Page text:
I am in the aisle seat of the third row back from the stage. The auditorium is filled with hundreds of teens and youth leaders at summer camp. A dramatic depictions of the Angels' point-of-view of the crucifixion just finished and the speaker is asking us what that means to us. He begins the invitation. The lights dim, a quiet hymn begins to play, and he asks, "Are you sure? Do you know for sure that you belong to Jesus?"
My palms are sweaty and I close my eyes to block out that nagging unsureness. I'd been in church all my life and thought I was a Christian. But three years of awake-at-night was making me wonder.
And tears fell from my eyes while sitting in that aisle seat. So I stood up and was soon on a bench outside with a friend, a few feet from the overlook on this mountain-top college that boasted a view of three states on clear days. She read scripture and prayed, said, "You know what to do." And I said that prayer again. The one I'd lead other people through on mission trips. And this time it felt like peace.
Though my views on the concept of moment-of-salvation, (soteriology is the word I've learned in seminary) have changed drastically, I try to save this moment from my often judgmental and cynical hindsight because it was pure and honest and, ultimately, life-changing.
I am in London. I have come with a small group from my youth group to join other kids from United States youth groups to be "on mission" here. I have walked the streets of Northern London for a week, offered prayers with the owner of a boxing gym, offered my "British" sandwich to a grateful homeless man, sang then sings my soul, my savior God to thee, how Great thou art with friends at the top of our lungs in the twilight darkness next to a sidewalk fruit stand where we marveled at the bounty of bright red cherries being sold by the man wearing a turban.
On Sunday I find myself sitting in a pew at St. Paul's Cathedral, refraining from communion because they use real wine. I am cringing at the "smells and bells" and the way I see it all as fake and stuffy. On Wednesday nights at home we sang with drums and lights and smoke and that felt real as I waved one hand in the air, the other hand patting rhythmically over my heart. But in that pew, while I scowl and judge I hear a whisper in my heart, I am here too. My scowl softens and I wonder what I am missing.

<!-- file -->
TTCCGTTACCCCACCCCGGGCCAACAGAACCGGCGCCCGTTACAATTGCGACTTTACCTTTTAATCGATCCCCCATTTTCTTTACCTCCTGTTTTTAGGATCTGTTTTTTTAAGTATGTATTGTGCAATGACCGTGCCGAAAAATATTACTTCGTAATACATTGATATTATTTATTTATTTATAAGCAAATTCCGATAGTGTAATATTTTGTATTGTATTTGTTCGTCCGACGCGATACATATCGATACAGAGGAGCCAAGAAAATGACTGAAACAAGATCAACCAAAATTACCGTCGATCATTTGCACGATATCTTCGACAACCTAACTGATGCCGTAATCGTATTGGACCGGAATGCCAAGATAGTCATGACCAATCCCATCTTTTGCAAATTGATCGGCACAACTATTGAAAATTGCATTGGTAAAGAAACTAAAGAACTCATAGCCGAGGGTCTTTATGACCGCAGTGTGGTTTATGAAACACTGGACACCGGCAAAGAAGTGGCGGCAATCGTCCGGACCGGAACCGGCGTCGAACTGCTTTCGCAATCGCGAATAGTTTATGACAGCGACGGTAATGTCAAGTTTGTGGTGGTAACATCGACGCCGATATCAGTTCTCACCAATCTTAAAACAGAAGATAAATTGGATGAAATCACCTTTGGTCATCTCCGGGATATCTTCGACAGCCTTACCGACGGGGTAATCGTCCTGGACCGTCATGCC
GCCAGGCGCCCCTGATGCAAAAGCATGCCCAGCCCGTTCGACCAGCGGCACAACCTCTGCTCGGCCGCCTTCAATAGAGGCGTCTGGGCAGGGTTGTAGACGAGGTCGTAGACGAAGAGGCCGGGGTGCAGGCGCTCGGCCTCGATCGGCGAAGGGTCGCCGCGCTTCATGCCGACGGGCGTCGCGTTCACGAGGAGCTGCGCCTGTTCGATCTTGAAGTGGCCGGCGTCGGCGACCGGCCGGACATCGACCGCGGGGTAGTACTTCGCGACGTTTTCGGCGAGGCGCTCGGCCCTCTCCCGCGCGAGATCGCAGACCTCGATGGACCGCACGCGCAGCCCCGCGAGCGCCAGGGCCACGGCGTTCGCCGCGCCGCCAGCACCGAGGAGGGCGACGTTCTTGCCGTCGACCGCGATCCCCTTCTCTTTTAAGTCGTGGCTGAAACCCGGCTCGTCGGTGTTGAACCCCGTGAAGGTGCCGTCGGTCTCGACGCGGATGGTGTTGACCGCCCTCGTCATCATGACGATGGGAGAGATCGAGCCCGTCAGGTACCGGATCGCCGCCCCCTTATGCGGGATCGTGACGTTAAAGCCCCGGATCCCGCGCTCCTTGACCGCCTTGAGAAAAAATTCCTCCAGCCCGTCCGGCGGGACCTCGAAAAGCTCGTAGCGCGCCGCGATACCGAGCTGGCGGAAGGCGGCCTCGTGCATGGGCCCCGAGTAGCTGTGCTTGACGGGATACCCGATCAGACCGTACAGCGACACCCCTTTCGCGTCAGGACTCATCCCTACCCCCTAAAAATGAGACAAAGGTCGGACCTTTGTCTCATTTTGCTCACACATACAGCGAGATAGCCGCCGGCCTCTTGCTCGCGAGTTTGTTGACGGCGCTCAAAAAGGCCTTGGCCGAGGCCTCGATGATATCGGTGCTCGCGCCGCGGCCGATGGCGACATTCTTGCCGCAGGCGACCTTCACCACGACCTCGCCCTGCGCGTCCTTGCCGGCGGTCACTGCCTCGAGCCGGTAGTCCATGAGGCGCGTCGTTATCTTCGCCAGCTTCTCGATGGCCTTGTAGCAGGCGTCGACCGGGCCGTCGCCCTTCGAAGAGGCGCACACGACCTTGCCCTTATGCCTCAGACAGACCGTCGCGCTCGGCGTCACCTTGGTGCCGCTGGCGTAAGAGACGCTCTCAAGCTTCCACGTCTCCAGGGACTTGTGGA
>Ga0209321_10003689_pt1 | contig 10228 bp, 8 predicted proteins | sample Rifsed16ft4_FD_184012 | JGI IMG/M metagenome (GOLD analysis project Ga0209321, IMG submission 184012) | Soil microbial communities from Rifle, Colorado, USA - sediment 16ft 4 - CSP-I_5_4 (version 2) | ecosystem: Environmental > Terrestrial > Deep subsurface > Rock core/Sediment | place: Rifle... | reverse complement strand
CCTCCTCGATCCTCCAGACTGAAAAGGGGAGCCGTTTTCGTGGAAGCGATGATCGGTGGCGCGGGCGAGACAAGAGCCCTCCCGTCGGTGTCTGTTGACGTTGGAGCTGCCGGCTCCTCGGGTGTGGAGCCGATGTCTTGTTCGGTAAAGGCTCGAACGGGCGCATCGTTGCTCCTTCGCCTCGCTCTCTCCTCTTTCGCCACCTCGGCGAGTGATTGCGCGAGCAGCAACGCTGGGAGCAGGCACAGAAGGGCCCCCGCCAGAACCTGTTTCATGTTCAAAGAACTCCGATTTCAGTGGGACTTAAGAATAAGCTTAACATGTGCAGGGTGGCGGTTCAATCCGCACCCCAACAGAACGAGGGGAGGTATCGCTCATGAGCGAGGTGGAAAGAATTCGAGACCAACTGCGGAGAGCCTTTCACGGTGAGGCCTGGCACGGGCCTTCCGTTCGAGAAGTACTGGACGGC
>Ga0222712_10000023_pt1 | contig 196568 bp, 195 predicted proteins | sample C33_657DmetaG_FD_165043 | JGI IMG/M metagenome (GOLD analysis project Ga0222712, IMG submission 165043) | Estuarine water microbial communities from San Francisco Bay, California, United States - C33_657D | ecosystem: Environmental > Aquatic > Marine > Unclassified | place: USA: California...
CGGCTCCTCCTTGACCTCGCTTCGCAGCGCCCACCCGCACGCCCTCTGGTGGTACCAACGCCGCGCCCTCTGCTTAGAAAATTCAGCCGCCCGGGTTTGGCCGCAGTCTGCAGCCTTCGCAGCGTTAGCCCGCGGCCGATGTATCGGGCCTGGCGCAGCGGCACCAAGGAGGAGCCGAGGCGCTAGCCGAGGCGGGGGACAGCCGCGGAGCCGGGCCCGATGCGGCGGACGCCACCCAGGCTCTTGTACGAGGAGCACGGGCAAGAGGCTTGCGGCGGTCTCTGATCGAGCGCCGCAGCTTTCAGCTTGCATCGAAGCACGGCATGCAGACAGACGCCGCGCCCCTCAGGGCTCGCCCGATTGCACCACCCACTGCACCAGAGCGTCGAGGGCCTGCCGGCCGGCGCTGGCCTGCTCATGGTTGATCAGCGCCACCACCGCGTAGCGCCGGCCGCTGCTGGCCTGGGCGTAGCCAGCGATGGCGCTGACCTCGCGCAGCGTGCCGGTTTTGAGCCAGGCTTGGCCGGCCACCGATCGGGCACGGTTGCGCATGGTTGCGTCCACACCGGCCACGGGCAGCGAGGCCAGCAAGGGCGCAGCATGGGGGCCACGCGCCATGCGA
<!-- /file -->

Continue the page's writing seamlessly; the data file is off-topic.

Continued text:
A speaker at one of the youth trips said, "You should have something marked on every page of your Bible." So I am laying on my bed with my Bible open and a pen and highlighter near me. Genesis and Exodus were a breeze. Leviticus was no trouble at all. But now I'm in Numbers and I am faced with an entire page of names and numbers. Eventually I find something, I don't remember what and that Bible has long been retired, but by the end of the year every page in my bible has a circle or a star, an underline or a highlight. And then I start again the next year. And somehow all these words, even the names and numbers, are burrowing into my soul and that is going to make all the difference in the hard years that are coming.
There are five of us in a side room. We are going slowly through a stack of "visitors cards" and praying for the names one by one. Praying for God to be peace and salvation, healing and hope. We are on our knees and holding hands, and then as our knees begin to ache and our palms grow sweaty we are flat on our face and palms to the ground. Prayers for these names become praise to God. When the last person has spoken and the quiet has reigned for a few minutes, we get up, walk into the main room, grab a slice of pizza and join in as worship music plays from the stage and 300 teenagers fill our youth room for our monthly "outreach" event. Later that night, we'll stand to the side as some of those names we prayed over come over to us and want to know a little more about Jesus.
I am sitting on the floor of a small waiting room at a nursing home. A couple dozen of us had just spent the afternoon visiting some of the residents, and as we end our time and wait for everyone to finish we gather here in this room. Someone starts singing, O Lord please light the fire, that once burned bright and pure, replace the flame of my first love, that burned with holy fear. And then one song cascades into the next and we are offering an impromptu concert. Our hearts overflowing in song, if not fire.
It is years later. I have journals stacked at the end of my bed detailing my love-relationship with Jesus the Messiah, detailing the peace and joy a midst my questions and fears. Somewhere in those journals the questions become stronger. The writing less frequent. Until one day I am driving down the road, tears streaming down my face, and telling God he lied. I trusted you, and this is what I got? I will spend the next many months-rolling-into-years making myself show up at church and I will sit in the pew, white knuckles gripping my Bible as I listen intently for some path back to the peace, but deathly afraid that all I'm going to get is hurt again. The songs and underlined verses pop into my head at the oddest times, I kneel down to pull a box from under my bed and I remember the aching knees that went with earnest prayers, a friend invites me to a Mass and the candles brings back the voice, I am here.
And this time it adds and I will not let you go.
You have been sifted as wheat, but I have prayed for you, that your faith may not fail so that when you turn back you may strengthen your sisters and brothers.
. . .from on fire, to sifted like wheat, and turned back again with a different flame.
This is part of a synchroblog event for Addie Zierman's new book When We Were On Fire. I'm hoping to read it soon - her blog has blessed me and given me so many "me too!" moments about my evangelical upbringing - it's blessings and struggles. More info on how to link up your blog entry and find other submissions by clicking here.